Geremy C. Kamens, Federal Public Defender, Frances H. Pratt, Carolyn V. Grady, Assistant Federal Public Defenders, Alexandria, Virginia, for Appellant. Dana J. Boente, United States Attorney, Jessica D. Aber, Assistant United States Attorney, Richmond, Virginia, for Appellee.
UNPUBLISHED Appeal from the United States District Court for the Eastern District of Virginia, at Richmond. John A. Gibney, Jr., District Judge. (3:07-cr-00424-JAG-1) Before TRAXLER and KEENAN, Circuit Judges, and DAVIS, Senior Circuit Judge. Affirmed by unpublished per curiam opinion. Geremy C. Kamens, Federal Public Defender, Frances H. Pratt, Carolyn V. Grady, Assistant Federal Public Defenders, Alexandria, Virginia, for Appellant. Dana J. Boente, United States Attorney, Jessica D. Aber, Assistant United States Attorney, Richmond, Virginia, for Appellee. Unpublished opinions are not binding precedent in this circuit. PER CURIAM:
Demetrius Wright appeals his 36-month sentence, which the district court imposed after revoking Wright's supervised release. We affirm.
"A district court has broad discretion when imposing a sentence upon revocation of supervised release." United States v. Webb, 738 F.3d 638, 640 (4th Cir. 2013). We will affirm a revocation sentence if it is within the statutory maximum and not plainly unreasonable. United States v. Padgett, 788 F.3d 370, 373 (4th Cir.), cert. denied, 136 S. Ct. 494 (2015). We first consider whether the sentence is procedurally or substantively unreasonable. United States v. Crudup, 461 F.3d 433, 439-40 (4th Cir. 2006). In making this inquiry, "we strike a more deferential appellate posture than we do when reviewing original sentences." Padgett, 788 F.3d at 373 (internal quotation marks omitted). "Only if we find the sentence unreasonable must we decide if it is plainly so." Webb, 738 F.3d at 640 (internal quotation marks omitted). While a district court must explain a revocation sentence, the court "need not be as detailed or specific when imposing a revocation sentence." United States v. Thompson, 595 F.3d 544, 547 (4th Cir. 2010).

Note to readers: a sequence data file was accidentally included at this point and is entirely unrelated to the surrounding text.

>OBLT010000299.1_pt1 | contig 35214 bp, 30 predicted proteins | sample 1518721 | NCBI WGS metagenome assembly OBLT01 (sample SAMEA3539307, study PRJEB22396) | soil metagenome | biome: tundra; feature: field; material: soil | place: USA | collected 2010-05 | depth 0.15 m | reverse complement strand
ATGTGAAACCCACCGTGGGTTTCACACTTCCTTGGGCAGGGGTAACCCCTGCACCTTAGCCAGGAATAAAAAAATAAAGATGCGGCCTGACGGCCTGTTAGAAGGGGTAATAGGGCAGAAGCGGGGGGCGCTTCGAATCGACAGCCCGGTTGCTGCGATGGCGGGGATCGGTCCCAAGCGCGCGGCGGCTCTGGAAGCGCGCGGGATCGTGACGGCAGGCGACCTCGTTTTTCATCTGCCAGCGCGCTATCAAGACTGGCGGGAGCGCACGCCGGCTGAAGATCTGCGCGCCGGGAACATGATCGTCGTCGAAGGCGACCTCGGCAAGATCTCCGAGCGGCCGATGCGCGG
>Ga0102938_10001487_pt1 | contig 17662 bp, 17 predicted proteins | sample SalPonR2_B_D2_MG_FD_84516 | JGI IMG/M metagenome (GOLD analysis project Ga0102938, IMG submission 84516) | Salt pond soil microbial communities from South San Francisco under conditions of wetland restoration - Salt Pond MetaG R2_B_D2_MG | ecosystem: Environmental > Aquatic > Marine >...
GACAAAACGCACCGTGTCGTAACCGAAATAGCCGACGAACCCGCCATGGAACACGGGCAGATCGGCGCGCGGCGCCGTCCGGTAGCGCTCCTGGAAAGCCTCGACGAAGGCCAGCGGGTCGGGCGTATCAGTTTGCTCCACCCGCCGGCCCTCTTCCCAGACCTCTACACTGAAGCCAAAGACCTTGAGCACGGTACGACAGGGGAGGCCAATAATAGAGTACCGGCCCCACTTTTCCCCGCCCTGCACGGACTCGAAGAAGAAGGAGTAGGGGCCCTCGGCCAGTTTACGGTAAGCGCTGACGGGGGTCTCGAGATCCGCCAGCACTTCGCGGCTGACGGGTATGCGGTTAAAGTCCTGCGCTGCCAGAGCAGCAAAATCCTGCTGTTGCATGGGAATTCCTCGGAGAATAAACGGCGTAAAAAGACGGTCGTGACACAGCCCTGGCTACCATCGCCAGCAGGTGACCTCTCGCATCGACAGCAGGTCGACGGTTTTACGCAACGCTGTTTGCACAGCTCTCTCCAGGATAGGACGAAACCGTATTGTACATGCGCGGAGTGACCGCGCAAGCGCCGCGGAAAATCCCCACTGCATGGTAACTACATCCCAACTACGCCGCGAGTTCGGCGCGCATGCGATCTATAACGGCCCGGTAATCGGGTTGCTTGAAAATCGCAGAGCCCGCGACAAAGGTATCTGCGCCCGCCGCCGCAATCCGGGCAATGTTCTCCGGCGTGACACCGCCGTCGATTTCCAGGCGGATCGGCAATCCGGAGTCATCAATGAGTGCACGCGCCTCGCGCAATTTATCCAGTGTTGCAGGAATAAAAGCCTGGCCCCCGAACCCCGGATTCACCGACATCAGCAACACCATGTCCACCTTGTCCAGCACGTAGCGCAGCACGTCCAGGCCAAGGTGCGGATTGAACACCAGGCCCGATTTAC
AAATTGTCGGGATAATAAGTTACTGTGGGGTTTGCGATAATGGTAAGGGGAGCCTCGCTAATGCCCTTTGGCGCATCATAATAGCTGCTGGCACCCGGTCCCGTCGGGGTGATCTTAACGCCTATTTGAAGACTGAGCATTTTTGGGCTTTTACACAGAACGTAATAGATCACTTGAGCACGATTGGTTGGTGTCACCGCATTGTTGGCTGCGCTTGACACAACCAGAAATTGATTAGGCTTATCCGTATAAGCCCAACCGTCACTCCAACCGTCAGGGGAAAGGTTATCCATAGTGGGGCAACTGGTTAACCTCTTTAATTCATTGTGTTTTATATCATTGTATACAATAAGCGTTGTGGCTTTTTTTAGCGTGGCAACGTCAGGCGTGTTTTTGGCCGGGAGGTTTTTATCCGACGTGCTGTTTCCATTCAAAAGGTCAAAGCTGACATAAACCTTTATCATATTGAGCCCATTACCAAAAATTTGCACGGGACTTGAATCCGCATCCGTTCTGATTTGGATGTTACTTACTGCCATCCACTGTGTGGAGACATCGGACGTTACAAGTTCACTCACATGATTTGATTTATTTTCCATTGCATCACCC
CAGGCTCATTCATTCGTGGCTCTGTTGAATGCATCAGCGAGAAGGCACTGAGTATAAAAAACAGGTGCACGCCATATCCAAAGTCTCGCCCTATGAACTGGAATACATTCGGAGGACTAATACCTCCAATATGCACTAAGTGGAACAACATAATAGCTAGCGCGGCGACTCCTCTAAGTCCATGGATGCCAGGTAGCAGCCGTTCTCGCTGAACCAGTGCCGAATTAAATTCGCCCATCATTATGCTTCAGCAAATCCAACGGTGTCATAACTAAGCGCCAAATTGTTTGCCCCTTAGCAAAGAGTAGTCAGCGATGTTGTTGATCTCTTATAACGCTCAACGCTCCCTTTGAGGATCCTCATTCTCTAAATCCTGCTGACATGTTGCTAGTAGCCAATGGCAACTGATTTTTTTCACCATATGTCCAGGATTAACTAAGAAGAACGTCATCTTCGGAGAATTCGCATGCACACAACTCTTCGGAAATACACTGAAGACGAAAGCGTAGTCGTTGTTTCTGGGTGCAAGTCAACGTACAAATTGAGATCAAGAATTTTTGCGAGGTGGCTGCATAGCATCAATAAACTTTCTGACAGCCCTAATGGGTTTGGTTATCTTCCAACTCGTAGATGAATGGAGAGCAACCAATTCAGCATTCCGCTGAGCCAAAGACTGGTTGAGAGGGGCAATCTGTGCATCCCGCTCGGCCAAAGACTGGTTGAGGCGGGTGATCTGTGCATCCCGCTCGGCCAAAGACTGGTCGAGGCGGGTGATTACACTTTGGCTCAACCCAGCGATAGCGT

We reject Wright's claims that the district court did not meaningfully consider the revocation range of 6 to 12 months' imprisonment, gave undue weight to general deterrence, and imposed a sentence that created unwarranted sentencing disparities. The court considered the policy-statement range and articulated reasons for varying upward from that range. The district court's reasoning did not unduly focus on general deterrence; instead, the court also discussed other applicable sentencing factors.
Finally, we reject Wright's claim that he received a disproportionately long sentence compared to offenders who committed Grade A or B release violations. Such a comparison lacks meaning. See United States v. Chandia, 675 F.3d 329, 342 (4th Cir. 2012).
Having rejected Wright's claims, we also conclude that the district court imposed a procedurally and substantively reasonable sentence. Thus, we affirm. We dispense with oral argument because the facts and legal contentions are adequately presented in the material before this court and argument would not aid the decisional process.